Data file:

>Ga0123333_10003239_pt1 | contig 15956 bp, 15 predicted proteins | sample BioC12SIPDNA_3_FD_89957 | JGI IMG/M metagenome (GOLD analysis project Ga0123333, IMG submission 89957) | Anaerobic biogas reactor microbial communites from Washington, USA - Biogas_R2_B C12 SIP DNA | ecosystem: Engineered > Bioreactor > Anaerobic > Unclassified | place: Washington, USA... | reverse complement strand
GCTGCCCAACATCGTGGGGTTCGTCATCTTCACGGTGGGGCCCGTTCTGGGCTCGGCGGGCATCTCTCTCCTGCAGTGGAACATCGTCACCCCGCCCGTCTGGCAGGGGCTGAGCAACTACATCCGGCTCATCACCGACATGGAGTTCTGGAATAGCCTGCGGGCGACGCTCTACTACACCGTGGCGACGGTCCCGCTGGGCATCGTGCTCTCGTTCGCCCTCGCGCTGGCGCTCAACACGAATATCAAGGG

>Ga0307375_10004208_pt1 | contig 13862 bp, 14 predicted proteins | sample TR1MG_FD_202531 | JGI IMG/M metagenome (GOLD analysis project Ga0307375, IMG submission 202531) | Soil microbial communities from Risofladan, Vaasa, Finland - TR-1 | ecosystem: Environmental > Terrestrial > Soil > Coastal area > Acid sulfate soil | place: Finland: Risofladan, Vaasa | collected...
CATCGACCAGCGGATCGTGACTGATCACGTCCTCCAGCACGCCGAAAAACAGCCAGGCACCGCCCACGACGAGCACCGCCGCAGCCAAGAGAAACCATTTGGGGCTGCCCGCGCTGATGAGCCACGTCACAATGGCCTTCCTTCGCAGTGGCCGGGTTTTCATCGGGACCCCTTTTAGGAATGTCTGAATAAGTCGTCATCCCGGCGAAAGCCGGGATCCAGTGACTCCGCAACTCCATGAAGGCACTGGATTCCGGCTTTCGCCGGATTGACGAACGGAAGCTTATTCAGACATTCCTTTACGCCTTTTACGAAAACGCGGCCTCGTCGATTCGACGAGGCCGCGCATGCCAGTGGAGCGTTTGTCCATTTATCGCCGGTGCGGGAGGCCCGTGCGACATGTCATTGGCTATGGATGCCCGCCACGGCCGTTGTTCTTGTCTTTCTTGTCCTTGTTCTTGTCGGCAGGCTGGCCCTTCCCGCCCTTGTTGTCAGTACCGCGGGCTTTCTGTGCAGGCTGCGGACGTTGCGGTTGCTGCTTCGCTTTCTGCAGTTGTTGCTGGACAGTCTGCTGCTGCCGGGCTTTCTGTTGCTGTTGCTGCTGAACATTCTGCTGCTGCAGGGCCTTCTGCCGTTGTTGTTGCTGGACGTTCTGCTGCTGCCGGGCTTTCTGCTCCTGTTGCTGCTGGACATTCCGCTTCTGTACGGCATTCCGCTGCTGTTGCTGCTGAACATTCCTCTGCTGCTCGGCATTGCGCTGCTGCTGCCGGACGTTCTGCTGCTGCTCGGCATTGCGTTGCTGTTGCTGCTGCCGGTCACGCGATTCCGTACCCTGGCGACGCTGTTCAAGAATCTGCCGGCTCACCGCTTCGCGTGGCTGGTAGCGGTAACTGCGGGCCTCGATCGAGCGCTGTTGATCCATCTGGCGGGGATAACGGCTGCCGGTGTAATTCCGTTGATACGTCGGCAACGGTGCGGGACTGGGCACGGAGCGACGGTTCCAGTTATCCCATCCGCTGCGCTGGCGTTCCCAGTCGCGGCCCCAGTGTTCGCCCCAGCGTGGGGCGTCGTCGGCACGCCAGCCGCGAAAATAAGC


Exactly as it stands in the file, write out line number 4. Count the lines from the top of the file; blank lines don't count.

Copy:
CATCGACCAGCGGATCGTGACTGATCACGTCCTCCAGCACGCCGAAAAACAGCCAGGCACCGCCCACGACGAGCACCGCCGCAGCCAAGAGAAACCATTTGGGGCTGCCCGCGCTGATGAGCCACGTCACAATGGCCTTCCTTCGCAGTGGCCGGGTTTTCATCGGGACCCCTTTTAGGAATGTCTGAATAAGTCGTCATCCCGGCGAAAGCCGGGATCCAGTGACTCCGCAACTCCATGAAGGCACTGGATTCCGGCTTTCGCCGGATTGACGAACGGAAGCTTATTCAGACATTCCTTTACGCCTTTTACGAAAACGCGGCCTCGTCGATTCGACGAGGCCGCGCATGCCAGTGGAGCGTTTGTCCATTTATCGCCGGTGCGGGAGGCCCGTGCGACATGTCATTGGCTATGGATGCCCGCCACGGCCGTTGTTCTTGTCTTTCTTGTCCTTGTTCTTGTCGGCAGGCTGGCCCTTCCCGCCCTTGTTGTCAGTACCGCGGGCTTTCTGTGCAGGCTGCGGACGTTGCGGTTGCTGCTTCGCTTTCTGCAGTTGTTGCTGGACAGTCTGCTGCTGCCGGGCTTTCTGTTGCTGTTGCTGCTGAACATTCTGCTGCTGCAGGGCCTTCTGCCGTTGTTGTTGCTGGACGTTCTGCTGCTGCCGGGCTTTCTGCTCCTGTTGCTGCTGGACATTCCGCTTCTGTACGGCATTCCGCTGCTGTTGCTGCTGAACATTCCTCTGCTGCTCGGCATTGCGCTGCTGCTGCCGGACGTTCTGCTGCTGCTCGGCATTGCGTTGCTGTTGCTGCTGCCGGTCACGCGATTCCGTACCCTGGCGACGCTGTTCAAGAATCTGCCGGCTCACCGCTTCGCGTGGCTGGTAGCGGTAACTGCGGGCCTCGATCGAGCGCTGTTGATCCATCTGGCGGGGATAACGGCTGCCGGTGTAATTCCGTTGATACGTCGGCAACGGTGCGGGACTGGGCACGGAGCGACGGTTCCAGTTATCCCATCCGCTGCGCTGGCGTTCCCAGTCGCGGCCCCAGTGTTCGCCCCAGCGTGGGGCGTCGTCGGCACGCCAGCCGCGAAAATAAGC